Sophie Cunningham is the winner of this year’s Calibre Prize for an Outstanding Essay. The judges – Delia Falconer and Peter Rose – chose Ms Cunningham’s essay from a field of almost 100 essays. She receives $5,000 from ABR.
Our winner is well known to Australian readers as a former publisher, Editor of Meanjin, and Chair of the Literature Board. She has published two novels as well as Melbourne (in the Cities series) and Warning: The Story of Cyclone Tracy.
‘Staying with the Trouble’ covers very different terrain from that of Martin Thomas’s and Christine Piper’s celebrated Calibre-winning essays: ‘“Because it’s your country”: Bringing Back the Bones to West Arnhem Land’ (2013) and ‘Unearthing the Past’ (2014), which dealt with historical wrongs and biological horrors, respectively. In her essay, Sophie Cunningham (pictured opposite and on our front cover) describes an epic walk up Broadway in New York, and others like it. The tone is self-deprecating, conversational, and ‘gloriously social’, but all sorts of themes arise along the way: Alzheimer’s, Horseshoe Crabs, history, writers, violence against women, racism, Selma, and climate change. It is a celebration of ‘randomness’, but also testifies to Sophie Cunningham’s belief in the importance of ‘staying with the trouble’.
On learning that she had won the Calibre Prize, Sophie Cunningham, who recently moved from Brooklyn to San Francisco, told Advances: 'I wrote this essay with no expectations, from a concern with how one narrates the personal and fragmented while chronicling issues as broad as climate change and mass extinction. I had become obsessed with walking and needed a deadline. The Calibre Prize has rewarded a rich variety of writers who have tackled an extraordinary range of topics. Each year I’ve read the winner and been inspired. I feel incredibly honoured to now be among these winners’ number.’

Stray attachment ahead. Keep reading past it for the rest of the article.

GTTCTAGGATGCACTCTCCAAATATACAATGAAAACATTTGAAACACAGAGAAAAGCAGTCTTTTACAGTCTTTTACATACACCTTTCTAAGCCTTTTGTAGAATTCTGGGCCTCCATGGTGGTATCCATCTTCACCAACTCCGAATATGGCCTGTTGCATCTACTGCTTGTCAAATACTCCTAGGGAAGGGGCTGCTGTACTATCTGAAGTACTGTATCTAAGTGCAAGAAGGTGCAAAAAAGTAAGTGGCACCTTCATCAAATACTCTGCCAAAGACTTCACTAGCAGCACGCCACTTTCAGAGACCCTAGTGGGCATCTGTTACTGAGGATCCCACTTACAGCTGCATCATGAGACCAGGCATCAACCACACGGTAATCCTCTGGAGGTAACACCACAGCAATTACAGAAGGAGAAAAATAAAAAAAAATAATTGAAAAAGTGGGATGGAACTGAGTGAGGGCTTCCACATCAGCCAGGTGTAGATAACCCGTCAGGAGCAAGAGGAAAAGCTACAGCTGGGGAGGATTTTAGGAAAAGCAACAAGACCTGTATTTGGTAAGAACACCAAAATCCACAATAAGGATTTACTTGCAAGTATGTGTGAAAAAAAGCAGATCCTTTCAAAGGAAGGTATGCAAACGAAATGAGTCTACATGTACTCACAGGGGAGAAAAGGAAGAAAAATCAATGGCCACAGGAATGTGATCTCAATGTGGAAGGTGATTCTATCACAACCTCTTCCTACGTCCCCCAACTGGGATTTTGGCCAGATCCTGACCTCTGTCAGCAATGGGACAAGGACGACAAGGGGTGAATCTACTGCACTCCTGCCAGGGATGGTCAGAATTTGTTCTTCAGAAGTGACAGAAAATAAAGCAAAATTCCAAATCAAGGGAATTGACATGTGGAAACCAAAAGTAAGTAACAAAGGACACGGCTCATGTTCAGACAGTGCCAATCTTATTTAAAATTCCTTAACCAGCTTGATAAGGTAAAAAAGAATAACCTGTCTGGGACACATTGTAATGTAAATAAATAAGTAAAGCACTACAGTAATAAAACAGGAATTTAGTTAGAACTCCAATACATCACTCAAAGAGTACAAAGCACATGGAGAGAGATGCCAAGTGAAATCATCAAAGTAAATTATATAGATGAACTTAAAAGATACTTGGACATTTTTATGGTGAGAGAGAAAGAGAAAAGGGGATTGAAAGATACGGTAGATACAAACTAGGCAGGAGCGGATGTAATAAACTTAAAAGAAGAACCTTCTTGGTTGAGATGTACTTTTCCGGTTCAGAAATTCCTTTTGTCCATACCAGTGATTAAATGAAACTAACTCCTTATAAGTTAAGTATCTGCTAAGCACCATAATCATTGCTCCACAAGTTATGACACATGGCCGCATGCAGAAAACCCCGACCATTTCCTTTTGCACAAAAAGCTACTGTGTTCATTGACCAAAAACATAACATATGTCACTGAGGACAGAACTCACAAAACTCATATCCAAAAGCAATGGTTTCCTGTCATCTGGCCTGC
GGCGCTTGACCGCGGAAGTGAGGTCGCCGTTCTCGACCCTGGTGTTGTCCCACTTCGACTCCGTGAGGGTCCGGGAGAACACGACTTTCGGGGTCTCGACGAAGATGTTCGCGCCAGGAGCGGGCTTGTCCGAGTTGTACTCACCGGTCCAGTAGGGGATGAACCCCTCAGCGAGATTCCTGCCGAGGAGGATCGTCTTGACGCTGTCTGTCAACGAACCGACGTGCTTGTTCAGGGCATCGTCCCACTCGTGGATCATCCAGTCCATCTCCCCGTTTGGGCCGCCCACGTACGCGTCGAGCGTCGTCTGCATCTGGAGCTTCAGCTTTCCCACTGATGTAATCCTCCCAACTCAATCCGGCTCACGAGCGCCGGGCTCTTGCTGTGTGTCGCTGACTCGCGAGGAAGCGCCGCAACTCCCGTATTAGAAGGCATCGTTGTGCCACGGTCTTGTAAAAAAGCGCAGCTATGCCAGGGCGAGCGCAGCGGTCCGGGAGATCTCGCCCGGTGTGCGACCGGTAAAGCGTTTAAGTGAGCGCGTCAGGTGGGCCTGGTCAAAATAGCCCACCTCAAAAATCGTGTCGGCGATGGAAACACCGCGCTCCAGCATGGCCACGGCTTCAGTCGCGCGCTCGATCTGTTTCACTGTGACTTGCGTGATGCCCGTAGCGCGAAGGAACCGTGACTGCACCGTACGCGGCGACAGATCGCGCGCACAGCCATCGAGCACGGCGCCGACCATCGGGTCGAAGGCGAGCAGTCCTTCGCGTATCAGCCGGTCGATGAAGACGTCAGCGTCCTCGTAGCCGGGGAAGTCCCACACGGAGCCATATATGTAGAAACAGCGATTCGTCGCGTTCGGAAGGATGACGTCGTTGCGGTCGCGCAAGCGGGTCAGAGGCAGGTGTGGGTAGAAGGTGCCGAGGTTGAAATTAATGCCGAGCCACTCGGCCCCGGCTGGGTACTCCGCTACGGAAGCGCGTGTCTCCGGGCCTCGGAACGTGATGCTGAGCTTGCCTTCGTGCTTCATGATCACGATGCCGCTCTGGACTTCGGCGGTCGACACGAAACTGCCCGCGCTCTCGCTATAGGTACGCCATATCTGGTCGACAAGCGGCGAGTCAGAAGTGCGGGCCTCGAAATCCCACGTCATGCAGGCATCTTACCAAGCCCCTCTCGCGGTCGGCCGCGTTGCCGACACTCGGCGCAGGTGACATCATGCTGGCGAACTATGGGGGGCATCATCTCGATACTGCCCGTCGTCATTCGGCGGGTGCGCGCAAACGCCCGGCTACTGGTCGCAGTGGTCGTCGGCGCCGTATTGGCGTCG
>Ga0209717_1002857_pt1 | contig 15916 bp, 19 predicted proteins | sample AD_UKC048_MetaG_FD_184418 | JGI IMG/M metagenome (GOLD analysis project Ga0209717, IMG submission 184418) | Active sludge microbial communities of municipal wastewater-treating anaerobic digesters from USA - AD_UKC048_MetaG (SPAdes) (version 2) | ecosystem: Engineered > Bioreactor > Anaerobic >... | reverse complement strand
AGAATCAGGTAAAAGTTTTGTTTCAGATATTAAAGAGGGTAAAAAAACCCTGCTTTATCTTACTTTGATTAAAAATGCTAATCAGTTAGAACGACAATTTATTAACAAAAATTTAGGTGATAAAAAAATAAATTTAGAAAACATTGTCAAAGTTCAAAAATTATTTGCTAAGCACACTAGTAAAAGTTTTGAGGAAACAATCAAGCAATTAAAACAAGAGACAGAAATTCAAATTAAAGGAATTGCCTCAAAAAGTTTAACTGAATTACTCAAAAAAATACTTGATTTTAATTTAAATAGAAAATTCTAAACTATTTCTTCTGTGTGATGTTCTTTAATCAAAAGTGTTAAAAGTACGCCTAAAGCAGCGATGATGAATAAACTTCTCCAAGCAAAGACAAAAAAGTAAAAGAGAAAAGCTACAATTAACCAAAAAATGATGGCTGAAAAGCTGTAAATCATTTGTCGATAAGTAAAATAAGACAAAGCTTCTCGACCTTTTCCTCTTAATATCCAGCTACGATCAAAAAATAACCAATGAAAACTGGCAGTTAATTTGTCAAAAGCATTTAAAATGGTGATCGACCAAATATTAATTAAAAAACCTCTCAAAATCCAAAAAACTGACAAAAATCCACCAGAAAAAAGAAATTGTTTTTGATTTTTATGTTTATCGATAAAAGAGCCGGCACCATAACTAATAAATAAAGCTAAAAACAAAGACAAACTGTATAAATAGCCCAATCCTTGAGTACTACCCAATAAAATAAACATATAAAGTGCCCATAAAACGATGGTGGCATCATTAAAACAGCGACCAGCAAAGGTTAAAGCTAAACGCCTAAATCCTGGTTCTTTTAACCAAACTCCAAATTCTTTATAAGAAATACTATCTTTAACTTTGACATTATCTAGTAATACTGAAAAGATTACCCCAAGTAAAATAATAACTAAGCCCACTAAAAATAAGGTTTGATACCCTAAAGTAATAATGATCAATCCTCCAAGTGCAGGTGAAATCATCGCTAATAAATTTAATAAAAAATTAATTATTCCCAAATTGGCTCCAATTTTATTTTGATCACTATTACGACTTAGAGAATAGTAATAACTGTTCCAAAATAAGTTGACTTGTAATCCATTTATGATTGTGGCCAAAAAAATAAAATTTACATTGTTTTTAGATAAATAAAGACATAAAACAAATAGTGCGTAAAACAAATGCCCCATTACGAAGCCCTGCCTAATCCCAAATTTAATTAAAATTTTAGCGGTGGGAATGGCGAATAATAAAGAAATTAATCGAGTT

This is the ninth time that ABR has offered the Calibre Prize, which is intended to advance the essay form in this country. We look forward to offering Calibre again in 2016, and we gratefully acknowledge the generous support of Mr Colin Golvan QC.
Six poets have been shortlisted for the 2015 Peter Porter Poetry Prize. They are: Judith Beveridge, Eileen Chong, Toby Fitch, John Kinsella, Kate Middleton, and Alex Skovron (who won the Porter Prize in 2007). The shortlisted poems can be read here. Our three judges – Lisa Gorton, Paul Kane, and Peter Rose – selected them from an overall field of about 600 poems.
ABR in London
ABR is pleased to be involved in the second Australian and New Zealand Festival of Literature and Arts in London this month. The Festival takes place at King’s College from 28 to 31 May. Australian participants will include Peter Carey, Li Cunxin, and Kate Grenville. There will be more than forty events. Among the themes are nature and the environment, the arts and science, travel and adventure, and the two world wars.
Peter Rose will be involved in two sessions, reading from his poetry and chairing a session called ‘War in Writing’ with British poet and novelist Ruth Padel and New Zealand poet laureate Vincent O’Sullivan.
May in Canberra
Budgets aside, it will be a good month for oratory in Canberra. The National Library of Australia is hosting two public lectures by distinguished novelists.
Andrea Goldsmith will deliver the Ray Mathew Lecture. Her theme is ‘Private Passions, Public Exposure’. The date is Thursday, 14 May (6 pm). Ms Goldsmith will repeat the Lecture for ABR at Boyd on Wednesday, 5 August, and at Flinders University on Friday, 9 October.
Frank Moorhouse will deliver the Colin Simpson Lecture on Saturday, 23 May (11.30 am). His Lecture, presented in association with the Australian Society of Authors, is titled ‘Does the Imagination Have Ethics?’
Award-winning author Ashley Hay is the 2015 ABR Dahl Trust Fellow. Her long article, ‘The Forest at the Edge of Time’ will examine ‘what our mongrel trees tell us about our past, the present, and the future’. It will appear in this year’s Environment issue (October). Ashley Hay has published several books, including Gum: The Story of Eucalypts and Their Champions (2002), The Railwayman’s Wife (2013), which won the Colin Roderick Award, and (as editor) Best Australian Science Writing 2014.
The third biennial Nature Conservancy Australian Nature Writing Prize, worth $5,000, has five writers on its shortlist: Nick Gadd, Hayley Katzen, Kim Mahood, Cathy Mauk, and Tony Spencer-Smith. The Prize is for an essay that the judges (Jesse Blackadder and Robert Gray) think ‘best explores how a writer relates to and interacts with some aspect of the Australian landscape’.
The winner will be announced on Thursday, 14 May, and the successful essay will be published in our Environment issue – a new partnership for ABR.